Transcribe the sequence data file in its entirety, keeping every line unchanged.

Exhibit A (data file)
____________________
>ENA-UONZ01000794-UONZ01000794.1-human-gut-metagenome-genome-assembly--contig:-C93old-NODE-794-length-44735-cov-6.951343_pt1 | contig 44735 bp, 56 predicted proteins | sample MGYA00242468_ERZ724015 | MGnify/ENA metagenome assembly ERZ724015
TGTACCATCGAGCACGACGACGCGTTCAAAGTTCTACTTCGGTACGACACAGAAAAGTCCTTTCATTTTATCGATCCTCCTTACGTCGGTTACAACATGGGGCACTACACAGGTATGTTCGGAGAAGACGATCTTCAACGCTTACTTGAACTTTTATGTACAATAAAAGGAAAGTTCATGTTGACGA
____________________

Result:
>ENA-UONZ01000794-UONZ01000794.1-human-gut-metagenome-genome-assembly--contig:-C93old-NODE-794-length-44735-cov-6.951343_pt1 | contig 44735 bp, 56 predicted proteins | sample MGYA00242468_ERZ724015 | MGnify/ENA metagenome assembly ERZ724015
TGTACCATCGAGCACGACGACGCGTTCAAAGTTCTACTTCGGTACGACACAGAAAAGTCCTTTCATTTTATCGATCCTCCTTACGTCGGTTACAACATGGGGCACTACACAGGTATGTTCGGAGAAGACGATCTTCAACGCTTACTTGAACTTTTATGTACAATAAAAGGAAAGTTCATGTTGACGA